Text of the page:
Hi Jim,
Sigh...Yes, but you are comparing apples to oranges here. I was
talking about programming a game using the C++ libraries for DirectX,
and you are talking about using DirectX 8 using Visual Basic 6. There
is a huge difference here in what you need to know to program using
DirectX.
The reason you find it so easy to program games using DirectX is
because Microsoft created a handy little wrapper library called
dx8vb.dll which handles all of the low level programming and DirectX
programming for you. All you have to do is setup the proper DirectX 8
objects and functions, and your in business. Microsoft did something
quite similar for Visual Basic .Net and C# .Net by adding
Microsoft.DirectX.dll, Microsoft.DirectX.DirectInput.dll, and
Microsoft.DirectX.DirectSound.dll for .Net programmers. Again the
actual coding required for DirectX has been simplified for a new
programmer using a less complicated language.
If you were a C++ programmer you would find a huge world of difference
and understand what I'm talking about in my earlier message. For C++
developers there is no handy dx8vb.dll library to handle all of the
low level stuff. That's up to you, the programmer, to write some of
the low level stuff like creating a class to get the format and size
of a wav file so you can then load it into a DirectSound buffer. You
may want to create a sound manager class to wrap the DirectSound
secondary buffer pointers for easier management etc. It is a totally
different ball game than the one you've been playing with Visual Basic
6.
As for the Win32 API I believe I've explained this before. It is quite
simply all of the major headers and libraries required for programming
Windows applications. For example, if you have ever used kernel32.dll
for the GetTickCount function then you have used the Win32 API without
ever knowing it. Visual Basic 6 does use the Win32 API in most of your
day to day programming, but it is often hidden by or wrapped by
something else in Visual Basic 6. The bottom line of what I'm saying
to you is that the reason you and others find Visual Basic 6 so easy
is because Microsoft intentionally simplified everything to a level an
average computer user or new programmer can easily understand without
too much effort. As Philip said before there are levels of programming
ranging from total beginner, where you are, to very advanced where
Philip and I am. One can not simply know only Visual Basic, a beginner
level language, and speak with any authority of how hard or simple say
C++ is or is not with any skill.

HTH


On 2/17/10, Jim Kitchen <j...@kitchensinc.net> wrote:
> Hi Thomas,
>
> You know, I don't even know what the Win32 API is.  And I don't really
> understand any of the code that is needed to set up the DirectX sound
> functions, keyboard input or joystick input.  I just cut and pasted that
> stuff in and as long as I then know how to use them from the examples from
> where they came, well as you can see from my games, it works.
>
> I don't know if this is a good example or not, but, one does not need to
> know how an internal combustion engine works to drive a car.
>
> BFN
>
> ----- Original Message -----
> Hi,
> Absolutely right. I didn't think about that, but it is none the less
> true. I can use a similar example just in comparing say DirectX to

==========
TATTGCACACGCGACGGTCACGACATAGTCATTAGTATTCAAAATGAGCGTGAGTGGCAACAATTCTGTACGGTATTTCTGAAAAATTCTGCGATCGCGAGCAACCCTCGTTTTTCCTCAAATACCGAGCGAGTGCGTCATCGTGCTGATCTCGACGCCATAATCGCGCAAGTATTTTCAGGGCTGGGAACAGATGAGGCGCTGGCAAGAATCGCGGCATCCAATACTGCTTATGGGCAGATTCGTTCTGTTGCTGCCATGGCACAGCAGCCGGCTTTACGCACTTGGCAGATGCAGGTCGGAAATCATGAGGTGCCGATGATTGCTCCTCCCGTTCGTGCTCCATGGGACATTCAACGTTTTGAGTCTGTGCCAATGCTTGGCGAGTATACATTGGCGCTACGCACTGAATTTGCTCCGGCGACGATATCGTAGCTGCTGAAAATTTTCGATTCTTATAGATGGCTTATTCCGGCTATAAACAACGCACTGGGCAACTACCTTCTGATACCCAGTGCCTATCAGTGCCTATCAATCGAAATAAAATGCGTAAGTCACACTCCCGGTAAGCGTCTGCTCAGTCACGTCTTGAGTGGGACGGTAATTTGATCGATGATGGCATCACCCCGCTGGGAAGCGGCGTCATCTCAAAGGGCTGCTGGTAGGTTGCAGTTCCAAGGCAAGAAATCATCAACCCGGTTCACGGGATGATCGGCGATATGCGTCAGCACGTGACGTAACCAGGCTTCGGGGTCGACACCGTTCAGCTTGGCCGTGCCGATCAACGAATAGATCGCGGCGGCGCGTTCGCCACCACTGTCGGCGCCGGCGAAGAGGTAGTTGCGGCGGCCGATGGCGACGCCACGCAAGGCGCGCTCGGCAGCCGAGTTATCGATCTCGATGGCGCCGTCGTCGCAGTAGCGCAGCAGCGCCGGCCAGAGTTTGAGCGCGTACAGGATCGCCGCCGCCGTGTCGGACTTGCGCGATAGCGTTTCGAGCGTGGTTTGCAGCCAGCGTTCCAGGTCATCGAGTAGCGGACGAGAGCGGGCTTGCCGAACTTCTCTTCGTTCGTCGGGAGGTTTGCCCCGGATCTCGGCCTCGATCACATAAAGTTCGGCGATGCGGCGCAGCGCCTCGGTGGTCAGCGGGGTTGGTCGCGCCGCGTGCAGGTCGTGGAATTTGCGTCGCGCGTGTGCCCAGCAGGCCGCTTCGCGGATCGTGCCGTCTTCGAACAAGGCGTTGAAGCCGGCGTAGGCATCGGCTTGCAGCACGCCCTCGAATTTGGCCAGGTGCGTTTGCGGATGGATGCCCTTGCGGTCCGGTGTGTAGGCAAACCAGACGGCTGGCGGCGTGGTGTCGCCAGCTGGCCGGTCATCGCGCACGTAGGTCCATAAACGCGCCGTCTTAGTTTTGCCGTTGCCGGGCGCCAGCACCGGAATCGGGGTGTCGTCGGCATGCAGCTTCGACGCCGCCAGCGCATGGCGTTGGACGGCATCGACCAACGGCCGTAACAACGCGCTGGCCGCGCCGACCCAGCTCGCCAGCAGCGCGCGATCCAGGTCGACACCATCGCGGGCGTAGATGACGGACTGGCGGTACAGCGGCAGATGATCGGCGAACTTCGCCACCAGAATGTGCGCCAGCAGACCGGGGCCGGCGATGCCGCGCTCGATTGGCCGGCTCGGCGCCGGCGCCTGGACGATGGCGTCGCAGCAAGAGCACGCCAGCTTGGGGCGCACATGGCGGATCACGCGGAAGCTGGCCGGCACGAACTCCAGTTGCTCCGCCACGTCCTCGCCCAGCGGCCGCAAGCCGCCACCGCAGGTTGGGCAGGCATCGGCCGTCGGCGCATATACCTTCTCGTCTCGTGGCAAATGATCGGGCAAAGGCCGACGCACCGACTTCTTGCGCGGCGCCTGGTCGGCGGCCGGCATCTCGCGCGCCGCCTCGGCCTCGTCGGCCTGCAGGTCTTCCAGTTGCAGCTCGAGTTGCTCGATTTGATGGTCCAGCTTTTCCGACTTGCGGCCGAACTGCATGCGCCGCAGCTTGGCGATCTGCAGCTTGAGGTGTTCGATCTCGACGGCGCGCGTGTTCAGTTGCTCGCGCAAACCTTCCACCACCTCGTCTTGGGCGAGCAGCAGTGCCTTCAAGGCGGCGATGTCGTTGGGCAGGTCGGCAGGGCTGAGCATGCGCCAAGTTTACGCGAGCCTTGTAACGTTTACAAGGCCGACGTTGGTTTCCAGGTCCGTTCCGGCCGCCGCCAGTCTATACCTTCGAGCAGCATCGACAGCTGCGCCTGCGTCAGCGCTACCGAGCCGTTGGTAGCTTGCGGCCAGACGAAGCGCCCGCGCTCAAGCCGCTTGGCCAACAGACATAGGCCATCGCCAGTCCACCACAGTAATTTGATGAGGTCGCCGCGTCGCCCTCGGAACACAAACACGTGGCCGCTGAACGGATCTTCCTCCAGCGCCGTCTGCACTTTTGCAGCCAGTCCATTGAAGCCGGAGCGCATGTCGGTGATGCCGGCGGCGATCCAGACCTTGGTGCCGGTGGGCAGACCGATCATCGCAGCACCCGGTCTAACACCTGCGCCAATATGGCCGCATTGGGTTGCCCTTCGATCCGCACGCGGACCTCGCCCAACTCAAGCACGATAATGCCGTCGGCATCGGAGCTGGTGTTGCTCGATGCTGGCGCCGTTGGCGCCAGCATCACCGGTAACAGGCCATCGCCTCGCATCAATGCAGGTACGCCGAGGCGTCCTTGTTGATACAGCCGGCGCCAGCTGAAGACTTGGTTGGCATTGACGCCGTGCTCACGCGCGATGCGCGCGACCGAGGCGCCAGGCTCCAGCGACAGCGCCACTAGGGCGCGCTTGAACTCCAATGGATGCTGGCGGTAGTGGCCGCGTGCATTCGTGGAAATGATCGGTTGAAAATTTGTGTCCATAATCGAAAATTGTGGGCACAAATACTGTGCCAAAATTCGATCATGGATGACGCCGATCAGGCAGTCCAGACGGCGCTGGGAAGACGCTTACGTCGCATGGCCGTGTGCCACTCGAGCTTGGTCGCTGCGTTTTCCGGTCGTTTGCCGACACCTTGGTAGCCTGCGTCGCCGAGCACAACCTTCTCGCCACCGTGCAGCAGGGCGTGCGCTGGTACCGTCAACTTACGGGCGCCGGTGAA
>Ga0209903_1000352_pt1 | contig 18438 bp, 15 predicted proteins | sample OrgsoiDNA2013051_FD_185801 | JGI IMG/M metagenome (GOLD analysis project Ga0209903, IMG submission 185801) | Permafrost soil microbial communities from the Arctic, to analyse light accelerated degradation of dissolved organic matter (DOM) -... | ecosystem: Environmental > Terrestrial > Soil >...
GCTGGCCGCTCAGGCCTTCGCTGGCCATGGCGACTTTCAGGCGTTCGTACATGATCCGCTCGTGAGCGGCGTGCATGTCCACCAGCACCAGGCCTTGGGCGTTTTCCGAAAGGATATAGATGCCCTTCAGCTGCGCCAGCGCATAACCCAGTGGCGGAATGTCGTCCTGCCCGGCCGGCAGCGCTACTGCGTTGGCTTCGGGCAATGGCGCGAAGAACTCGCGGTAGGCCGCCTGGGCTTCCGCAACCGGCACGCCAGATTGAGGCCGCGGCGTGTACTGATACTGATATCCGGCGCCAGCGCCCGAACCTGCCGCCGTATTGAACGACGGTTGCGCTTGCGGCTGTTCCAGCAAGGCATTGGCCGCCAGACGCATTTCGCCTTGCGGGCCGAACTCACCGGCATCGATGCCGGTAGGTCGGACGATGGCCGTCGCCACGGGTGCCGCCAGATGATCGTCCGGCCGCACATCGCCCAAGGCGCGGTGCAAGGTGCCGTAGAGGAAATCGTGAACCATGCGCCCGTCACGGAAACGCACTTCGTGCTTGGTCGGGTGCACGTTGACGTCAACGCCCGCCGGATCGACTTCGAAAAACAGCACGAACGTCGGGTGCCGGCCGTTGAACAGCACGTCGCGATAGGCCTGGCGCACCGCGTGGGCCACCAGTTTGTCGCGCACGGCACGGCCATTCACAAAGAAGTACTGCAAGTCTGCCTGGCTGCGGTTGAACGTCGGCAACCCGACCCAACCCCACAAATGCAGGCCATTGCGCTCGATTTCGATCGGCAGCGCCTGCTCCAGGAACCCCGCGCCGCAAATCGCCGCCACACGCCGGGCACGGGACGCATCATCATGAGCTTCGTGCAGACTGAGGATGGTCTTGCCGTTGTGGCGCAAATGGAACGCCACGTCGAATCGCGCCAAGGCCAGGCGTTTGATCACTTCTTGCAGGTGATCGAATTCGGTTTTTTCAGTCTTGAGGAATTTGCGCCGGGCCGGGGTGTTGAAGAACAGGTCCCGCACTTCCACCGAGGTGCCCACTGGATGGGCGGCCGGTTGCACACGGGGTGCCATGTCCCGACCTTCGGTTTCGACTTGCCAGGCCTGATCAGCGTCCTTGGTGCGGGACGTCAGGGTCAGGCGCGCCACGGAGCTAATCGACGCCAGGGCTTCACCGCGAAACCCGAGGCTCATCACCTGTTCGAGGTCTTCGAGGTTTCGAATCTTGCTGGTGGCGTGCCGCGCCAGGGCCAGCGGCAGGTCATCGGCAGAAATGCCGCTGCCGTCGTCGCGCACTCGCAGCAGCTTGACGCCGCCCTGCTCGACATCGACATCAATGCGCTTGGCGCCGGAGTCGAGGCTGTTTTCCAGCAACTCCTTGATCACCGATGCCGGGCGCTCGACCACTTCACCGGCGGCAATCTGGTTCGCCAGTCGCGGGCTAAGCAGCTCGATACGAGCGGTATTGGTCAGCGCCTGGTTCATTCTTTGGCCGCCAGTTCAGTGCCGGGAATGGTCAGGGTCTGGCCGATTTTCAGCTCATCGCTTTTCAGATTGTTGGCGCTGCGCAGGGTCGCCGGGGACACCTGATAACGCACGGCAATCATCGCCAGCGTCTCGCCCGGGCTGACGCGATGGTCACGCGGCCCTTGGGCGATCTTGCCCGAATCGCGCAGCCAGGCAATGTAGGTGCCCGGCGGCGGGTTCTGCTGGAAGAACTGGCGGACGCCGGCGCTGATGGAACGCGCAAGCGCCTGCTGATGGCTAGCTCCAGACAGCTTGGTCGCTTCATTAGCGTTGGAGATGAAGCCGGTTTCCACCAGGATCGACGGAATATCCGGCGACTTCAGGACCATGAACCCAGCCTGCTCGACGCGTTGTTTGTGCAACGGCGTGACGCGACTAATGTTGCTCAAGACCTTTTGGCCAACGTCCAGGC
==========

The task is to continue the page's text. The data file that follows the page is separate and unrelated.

> another multimedia API such as SFML.
> Even though you might be programming in a language like C++ not all
> APIs, (libraries,) are the same. Some are infinitely easier than
> others to learn and use. That's why for argument sake I'll quickly
> compare DirectX to SFML.
> With Microsoft DirectX there is quite a bit you have to do to get it
> fully initialized, setup, and ready to use. In DirectSound, for
> example,  there is no default sound manager you can use to load wav
> files into buffers. Instead you pretty much have to create your own
> sound manager probably using the CSoundManager class found in the
> DXUtils directory as a starting point for a sound manager that loads
> and prepares a sound buffer for playback. Anyone new to programming,
> and some old programmers, would agree this isn't the most user
> friendly way to introduce someone to DirectSound by any means. If that
> wasn't bad enough all of the DirectX examples are tied specifically to
> the Win32 API which means you have to have a general working knoledge
> of Windows Win32 based programs to begin with. That's ok for an old
> C++ programmer like me, but it is not ok when trying to teach totally
> new programmers how to use an API like DirectX.
> Fortunately, there are multimedia libraries such as SFML that are much
> easier to program and use. What the developer of SFML did is he made a
> simple interface to various other high end APIs such as OpenGL,
> OpenAL, and created a window library that creates a basic window using
> the operating systems default GUI. Instead of writing several lines of
> code to create a Window with the Win32 API you can do it in one line
> using the sf::Window::Create() function. Similarly if you want to
> create a new audio buffer just call the sf::SoundBuffer::Load()
> function. The basic idea here is that the author of the SFML API
> understood that something like DirectSound and OpenAL by themselves
> would be confusing and complicated to a new programmer, and simplified
> it as best as he could. That is why SFML stands for the Simple and
> Fast Multimedia Layer.
> So as Philip was saying there are vastly different levels of
> programming complexity. SFML is pretty user friendly where DirectX is
> a vastly more complex API to learn and use. I could probably teach
> someone how to use SFML pretty easily, but I couldn't do the same for
> DirectX without getting into a bunch of Windos specific WIN32 API
> stuff.
>
> HTH
>
>      Jim
>
> I like Visual Basic 6.0 because I can not C.
>
> j...@kitchensinc.net
> http://www.kitchensinc.net
> (440) 286-6920
> Chardon Ohio USA
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